By Denis Meikle
No corporation within the historical past of cinema did extra to legitimize the horror movie than Hammer movies - the small British self sufficient, which operated out of its tiny Bray Studios at the banks of the River Thames. From the Gothic attractiveness of The Curse of Frankenstein and Dracula to the violent sexploitation of The Vampire fans and Dr. Jekyll and Sister Hyde, the Hammer identify stood for something to a new release of movies enthusiasts, because the time period 'Hammer Horror' grew to become part of the language. This revised and up-to-date variation of A background of Horrors strains the existence and 'spirit' of Hammer, from its fledgling days within the overdue Nineteen Forties via its successes of the Nineteen Fifties and '60s to its decline and eventual liquidation within the overdue Nineteen Seventies. With the particular participation of the entire team of workers who have been key to Hammer's luck, Denis Meikle paints a brilliant and interesting photograph of the increase and fall of a movie empire, supplying new and revealing insights into 'the fact at the back of the legend.' a lot has been written approximately Hammer's movies, yet this can be the single publication to inform the tale of the corporate itself from the point of view of these who ran it in its heyday and who helped to show it right into a common byword for terror at the monitor. This definitive background additionally comprises forged and credit listings for the 'Hammer Horrors' and an entire filmography of all of Hammer's characteristic productions.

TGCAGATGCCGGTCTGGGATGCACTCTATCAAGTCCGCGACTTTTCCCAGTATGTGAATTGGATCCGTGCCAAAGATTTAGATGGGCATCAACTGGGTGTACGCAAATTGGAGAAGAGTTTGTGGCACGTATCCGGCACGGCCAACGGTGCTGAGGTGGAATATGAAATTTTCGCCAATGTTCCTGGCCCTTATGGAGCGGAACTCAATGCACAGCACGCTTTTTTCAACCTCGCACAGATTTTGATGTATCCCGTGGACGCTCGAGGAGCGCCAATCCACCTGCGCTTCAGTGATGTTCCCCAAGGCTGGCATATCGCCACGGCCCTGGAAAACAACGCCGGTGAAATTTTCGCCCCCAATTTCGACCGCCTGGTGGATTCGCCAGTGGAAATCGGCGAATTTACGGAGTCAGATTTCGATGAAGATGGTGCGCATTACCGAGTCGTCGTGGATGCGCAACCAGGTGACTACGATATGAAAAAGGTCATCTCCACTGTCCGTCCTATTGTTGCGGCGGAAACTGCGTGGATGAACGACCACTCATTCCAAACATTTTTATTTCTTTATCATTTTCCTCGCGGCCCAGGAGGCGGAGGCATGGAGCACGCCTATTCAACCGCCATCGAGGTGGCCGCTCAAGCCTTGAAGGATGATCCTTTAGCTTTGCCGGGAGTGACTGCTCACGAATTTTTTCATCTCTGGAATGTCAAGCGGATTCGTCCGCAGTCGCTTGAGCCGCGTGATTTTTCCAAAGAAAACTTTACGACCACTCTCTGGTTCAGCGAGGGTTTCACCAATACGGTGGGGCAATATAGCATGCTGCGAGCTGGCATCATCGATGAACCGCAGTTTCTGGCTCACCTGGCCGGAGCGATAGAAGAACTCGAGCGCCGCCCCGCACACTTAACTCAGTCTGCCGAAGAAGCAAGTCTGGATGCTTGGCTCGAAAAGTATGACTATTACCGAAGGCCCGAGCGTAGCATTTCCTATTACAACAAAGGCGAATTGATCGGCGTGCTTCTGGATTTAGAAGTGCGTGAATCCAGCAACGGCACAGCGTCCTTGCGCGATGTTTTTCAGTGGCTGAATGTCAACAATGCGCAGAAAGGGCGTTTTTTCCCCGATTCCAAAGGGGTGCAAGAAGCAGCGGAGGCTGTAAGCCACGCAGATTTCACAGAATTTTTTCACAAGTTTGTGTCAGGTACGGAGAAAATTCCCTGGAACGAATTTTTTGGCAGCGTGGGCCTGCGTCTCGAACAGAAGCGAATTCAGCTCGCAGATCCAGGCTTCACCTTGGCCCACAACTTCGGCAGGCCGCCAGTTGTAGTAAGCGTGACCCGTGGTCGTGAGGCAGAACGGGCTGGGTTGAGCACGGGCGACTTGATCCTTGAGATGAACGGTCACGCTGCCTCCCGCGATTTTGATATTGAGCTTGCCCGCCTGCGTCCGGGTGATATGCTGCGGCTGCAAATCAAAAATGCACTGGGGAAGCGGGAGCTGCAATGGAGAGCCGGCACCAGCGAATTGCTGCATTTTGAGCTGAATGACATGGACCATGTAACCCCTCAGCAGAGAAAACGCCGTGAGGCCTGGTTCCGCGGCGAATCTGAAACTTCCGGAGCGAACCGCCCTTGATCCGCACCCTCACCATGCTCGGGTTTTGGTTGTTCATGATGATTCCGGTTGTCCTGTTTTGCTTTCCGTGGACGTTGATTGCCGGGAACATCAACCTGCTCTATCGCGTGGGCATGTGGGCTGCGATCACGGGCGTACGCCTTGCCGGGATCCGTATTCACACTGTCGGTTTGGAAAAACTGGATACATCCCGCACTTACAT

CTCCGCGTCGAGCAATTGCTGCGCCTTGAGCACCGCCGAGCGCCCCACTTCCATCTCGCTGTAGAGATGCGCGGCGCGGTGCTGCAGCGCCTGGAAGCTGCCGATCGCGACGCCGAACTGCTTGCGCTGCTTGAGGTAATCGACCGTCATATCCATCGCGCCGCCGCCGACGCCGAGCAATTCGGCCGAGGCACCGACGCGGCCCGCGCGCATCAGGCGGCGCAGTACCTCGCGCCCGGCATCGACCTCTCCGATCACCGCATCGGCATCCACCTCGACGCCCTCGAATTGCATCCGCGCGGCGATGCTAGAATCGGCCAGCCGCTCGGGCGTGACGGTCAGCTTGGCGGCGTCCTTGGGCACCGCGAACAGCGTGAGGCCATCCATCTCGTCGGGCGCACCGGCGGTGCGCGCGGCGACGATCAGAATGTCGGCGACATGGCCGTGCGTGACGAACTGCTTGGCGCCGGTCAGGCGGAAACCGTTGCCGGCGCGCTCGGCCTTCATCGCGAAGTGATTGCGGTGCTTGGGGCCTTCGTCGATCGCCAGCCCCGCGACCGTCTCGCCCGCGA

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Additional resources for A History of Horrors: The Rise and Fall of the House of Hammer
The company was informed in no uncertain terms that it faced litigation from Universal Studios, makers of the first Frankenstein film series, if any part of this “new” Frankenstein infringed on copyrights held by Universal, including Jack Pierce’s makeup for Boris Karloff. By the end of May, with Frankenstein undergoing some hasty revision in light of the threat from Universal, shooting was about to commence on Quatermass 2. United Artists having had its corporate arm twisted by James Carreras to foot almost three-quarters of the bill, Tony Hinds was allotted a leisurely six-week schedule this time, and a considerably upgraded budget of £92,000, to mount Hammer’s version of the second Quatermass serial in the more expansive surroundings of Borehamwood.
3 19 record turnovers of preceding years. Radical, the HindsCarreras partnership was not. Theirs had been a no-risk strategy. They had followed established patterns and traded on proven success. Their strength was in sales and promotion, and their business had been founded on the simple principles of supply and demand. But suddenly, that demand was abating. Despite the typically upbeat announcement of a plethora of new productions for 1955, Hammer would make only one more feature over the next twelve months: Women without Men—and that, simply because it was too late to stop it.
14 Exclusive’s 20th Anniversary Sales Conference of 1954. Among those at the table are Anthony Hinds, William Hinds, and James and Michael Carreras. From Exclusive to Xperiment, 1947–1955 Hammer was not entirely a stranger to science fiction, having dipped three toes in its virgin waters with Stolen Face (1951), Four Sided Triangle (1952), and the more overt space operatics of Charles Eric Maine’s Spaceways (1952). The first was a plastic-surgery thriller of the change-the-face-but-the-personality-remains-the-same variety (a plot that would resurface under the guise of Frankenstein Created Woman in 1967).